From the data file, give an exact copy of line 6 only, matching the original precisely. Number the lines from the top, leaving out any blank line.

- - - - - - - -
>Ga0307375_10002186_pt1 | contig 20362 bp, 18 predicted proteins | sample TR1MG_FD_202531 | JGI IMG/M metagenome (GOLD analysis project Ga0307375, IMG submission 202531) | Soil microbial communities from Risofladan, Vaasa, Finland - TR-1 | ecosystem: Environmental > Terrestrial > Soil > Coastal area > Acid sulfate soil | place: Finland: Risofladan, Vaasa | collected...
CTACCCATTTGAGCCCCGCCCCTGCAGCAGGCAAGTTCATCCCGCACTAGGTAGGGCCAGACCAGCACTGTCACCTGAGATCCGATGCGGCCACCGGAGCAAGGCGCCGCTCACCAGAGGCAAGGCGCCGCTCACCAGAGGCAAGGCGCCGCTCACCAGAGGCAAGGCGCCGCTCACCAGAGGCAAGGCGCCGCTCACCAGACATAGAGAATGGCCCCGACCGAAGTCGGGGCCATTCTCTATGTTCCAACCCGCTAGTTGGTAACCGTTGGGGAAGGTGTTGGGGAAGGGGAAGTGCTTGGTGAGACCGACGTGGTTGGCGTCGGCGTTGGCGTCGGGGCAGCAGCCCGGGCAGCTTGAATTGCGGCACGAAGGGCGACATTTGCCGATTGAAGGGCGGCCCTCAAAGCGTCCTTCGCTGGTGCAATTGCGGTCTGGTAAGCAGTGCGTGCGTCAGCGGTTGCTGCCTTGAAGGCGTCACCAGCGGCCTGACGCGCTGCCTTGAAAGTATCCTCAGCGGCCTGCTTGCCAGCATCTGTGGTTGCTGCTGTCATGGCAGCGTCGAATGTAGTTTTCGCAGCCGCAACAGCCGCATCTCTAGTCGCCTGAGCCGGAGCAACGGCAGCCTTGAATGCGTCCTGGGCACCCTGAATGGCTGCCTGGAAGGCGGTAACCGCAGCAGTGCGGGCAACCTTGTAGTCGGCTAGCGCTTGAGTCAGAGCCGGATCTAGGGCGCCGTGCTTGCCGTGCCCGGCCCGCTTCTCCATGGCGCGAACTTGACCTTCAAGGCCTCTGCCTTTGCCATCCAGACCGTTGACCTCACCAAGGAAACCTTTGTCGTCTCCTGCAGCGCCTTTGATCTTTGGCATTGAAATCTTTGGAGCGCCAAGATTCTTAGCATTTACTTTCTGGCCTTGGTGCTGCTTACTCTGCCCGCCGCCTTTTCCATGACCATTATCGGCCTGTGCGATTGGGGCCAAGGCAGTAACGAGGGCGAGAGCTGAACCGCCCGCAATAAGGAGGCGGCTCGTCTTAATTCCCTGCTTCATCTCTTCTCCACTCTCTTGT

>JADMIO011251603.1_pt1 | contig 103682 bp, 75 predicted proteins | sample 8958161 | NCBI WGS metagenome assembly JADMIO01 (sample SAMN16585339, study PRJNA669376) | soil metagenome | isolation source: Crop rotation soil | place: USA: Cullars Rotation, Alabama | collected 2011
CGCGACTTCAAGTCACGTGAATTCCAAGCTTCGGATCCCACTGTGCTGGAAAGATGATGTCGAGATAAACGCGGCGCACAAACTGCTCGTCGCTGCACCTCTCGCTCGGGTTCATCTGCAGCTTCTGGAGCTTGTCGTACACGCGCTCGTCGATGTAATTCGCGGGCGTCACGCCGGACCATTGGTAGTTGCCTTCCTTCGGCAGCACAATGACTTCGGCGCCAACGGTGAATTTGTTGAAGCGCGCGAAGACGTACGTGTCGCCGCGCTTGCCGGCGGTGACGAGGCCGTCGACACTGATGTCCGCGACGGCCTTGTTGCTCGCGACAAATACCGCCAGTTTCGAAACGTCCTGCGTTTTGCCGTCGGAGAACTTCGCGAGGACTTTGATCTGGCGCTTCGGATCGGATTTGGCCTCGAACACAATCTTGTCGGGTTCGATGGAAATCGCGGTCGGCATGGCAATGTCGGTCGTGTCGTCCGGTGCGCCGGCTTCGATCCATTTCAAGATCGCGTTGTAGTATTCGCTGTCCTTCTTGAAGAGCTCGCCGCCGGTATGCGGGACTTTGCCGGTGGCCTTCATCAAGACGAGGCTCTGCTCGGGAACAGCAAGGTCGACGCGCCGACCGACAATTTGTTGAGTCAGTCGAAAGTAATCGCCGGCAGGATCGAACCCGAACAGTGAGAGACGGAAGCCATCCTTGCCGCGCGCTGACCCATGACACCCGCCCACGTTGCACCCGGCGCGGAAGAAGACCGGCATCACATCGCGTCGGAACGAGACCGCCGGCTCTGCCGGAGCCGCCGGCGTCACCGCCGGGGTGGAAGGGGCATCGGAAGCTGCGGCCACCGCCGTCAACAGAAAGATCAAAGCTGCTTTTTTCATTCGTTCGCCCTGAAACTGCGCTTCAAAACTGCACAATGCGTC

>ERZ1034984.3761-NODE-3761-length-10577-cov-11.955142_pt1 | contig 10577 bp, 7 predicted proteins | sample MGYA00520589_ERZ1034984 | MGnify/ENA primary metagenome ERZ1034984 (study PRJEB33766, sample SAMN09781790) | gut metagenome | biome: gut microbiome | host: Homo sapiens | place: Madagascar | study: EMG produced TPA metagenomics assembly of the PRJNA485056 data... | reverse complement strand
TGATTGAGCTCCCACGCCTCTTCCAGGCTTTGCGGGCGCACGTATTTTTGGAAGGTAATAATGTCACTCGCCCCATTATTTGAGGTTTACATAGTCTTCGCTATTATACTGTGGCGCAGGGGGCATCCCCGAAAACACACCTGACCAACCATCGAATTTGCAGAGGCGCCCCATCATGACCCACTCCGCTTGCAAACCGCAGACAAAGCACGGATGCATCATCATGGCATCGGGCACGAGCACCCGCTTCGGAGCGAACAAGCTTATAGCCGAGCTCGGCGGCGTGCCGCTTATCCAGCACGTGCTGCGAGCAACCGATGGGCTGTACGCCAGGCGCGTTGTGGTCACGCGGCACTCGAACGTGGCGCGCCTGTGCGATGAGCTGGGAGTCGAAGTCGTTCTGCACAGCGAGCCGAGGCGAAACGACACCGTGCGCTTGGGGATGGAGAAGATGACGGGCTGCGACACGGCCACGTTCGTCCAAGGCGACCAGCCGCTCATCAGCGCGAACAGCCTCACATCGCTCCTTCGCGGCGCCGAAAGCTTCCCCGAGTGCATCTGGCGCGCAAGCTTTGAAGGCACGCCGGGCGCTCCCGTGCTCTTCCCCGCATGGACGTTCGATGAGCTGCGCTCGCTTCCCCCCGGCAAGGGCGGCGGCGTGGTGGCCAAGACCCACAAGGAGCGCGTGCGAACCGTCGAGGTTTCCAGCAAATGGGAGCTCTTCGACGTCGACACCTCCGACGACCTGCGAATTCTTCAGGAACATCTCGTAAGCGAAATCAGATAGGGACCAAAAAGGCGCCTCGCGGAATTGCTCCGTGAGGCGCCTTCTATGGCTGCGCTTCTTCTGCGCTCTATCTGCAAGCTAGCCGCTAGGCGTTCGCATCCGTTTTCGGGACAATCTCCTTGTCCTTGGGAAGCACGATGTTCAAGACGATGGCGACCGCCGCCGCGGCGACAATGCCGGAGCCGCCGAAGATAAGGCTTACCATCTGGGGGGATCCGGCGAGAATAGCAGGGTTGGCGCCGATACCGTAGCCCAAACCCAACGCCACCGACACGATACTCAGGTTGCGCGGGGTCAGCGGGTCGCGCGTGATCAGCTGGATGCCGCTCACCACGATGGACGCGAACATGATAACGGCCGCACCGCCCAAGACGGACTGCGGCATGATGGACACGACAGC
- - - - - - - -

TGATTGAGCTCCCACGCCTCTTCCAGGCTTTGCGGGCGCACGTATTTTTGGAAGGTAATAATGTCACTCGCCCCATTATTTGAGGTTTACATAGTCTTCGCTATTATACTGTGGCGCAGGGGGCATCCCCGAAAACACACCTGACCAACCATCGAATTTGCAGAGGCGCCCCATCATGACCCACTCCGCTTGCAAACCGCAGACAAAGCACGGATGCATCATCATGGCATCGGGCACGAGCACCCGCTTCGGAGCGAACAAGCTTATAGCCGAGCTCGGCGGCGTGCCGCTTATCCAGCACGTGCTGCGAGCAACCGATGGGCTGTACGCCAGGCGCGTTGTGGTCACGCGGCACTCGAACGTGGCGCGCCTGTGCGATGAGCTGGGAGTCGAAGTCGTTCTGCACAGCGAGCCGAGGCGAAACGACACCGTGCGCTTGGGGATGGAGAAGATGACGGGCTGCGACACGGCCACGTTCGTCCAAGGCGACCAGCCGCTCATCAGCGCGAACAGCCTCACATCGCTCCTTCGCGGCGCCGAAAGCTTCCCCGAGTGCATCTGGCGCGCAAGCTTTGAAGGCACGCCGGGCGCTCCCGTGCTCTTCCCCGCATGGACGTTCGATGAGCTGCGCTCGCTTCCCCCCGGCAAGGGCGGCGGCGTGGTGGCCAAGACCCACAAGGAGCGCGTGCGAACCGTCGAGGTTTCCAGCAAATGGGAGCTCTTCGACGTCGACACCTCCGACGACCTGCGAATTCTTCAGGAACATCTCGTAAGCGAAATCAGATAGGGACCAAAAAGGCGCCTCGCGGAATTGCTCCGTGAGGCGCCTTCTATGGCTGCGCTTCTTCTGCGCTCTATCTGCAAGCTAGCCGCTAGGCGTTCGCATCCGTTTTCGGGACAATCTCCTTGTCCTTGGGAAGCACGATGTTCAAGACGATGGCGACCGCCGCCGCGGCGACAATGCCGGAGCCGCCGAAGATAAGGCTTACCATCTGGGGGGATCCGGCGAGAATAGCAGGGTTGGCGCCGATACCGTAGCCCAAACCCAACGCCACCGACACGATACTCAGGTTGCGCGGGGTCAGCGGGTCGCGCGTGATCAGCTGGATGCCGCTCACCACGATGGACGCGAACATGATAACGGCCGCACCGCCCAAGACGGACTGCGGCATGATGGACACGACAGC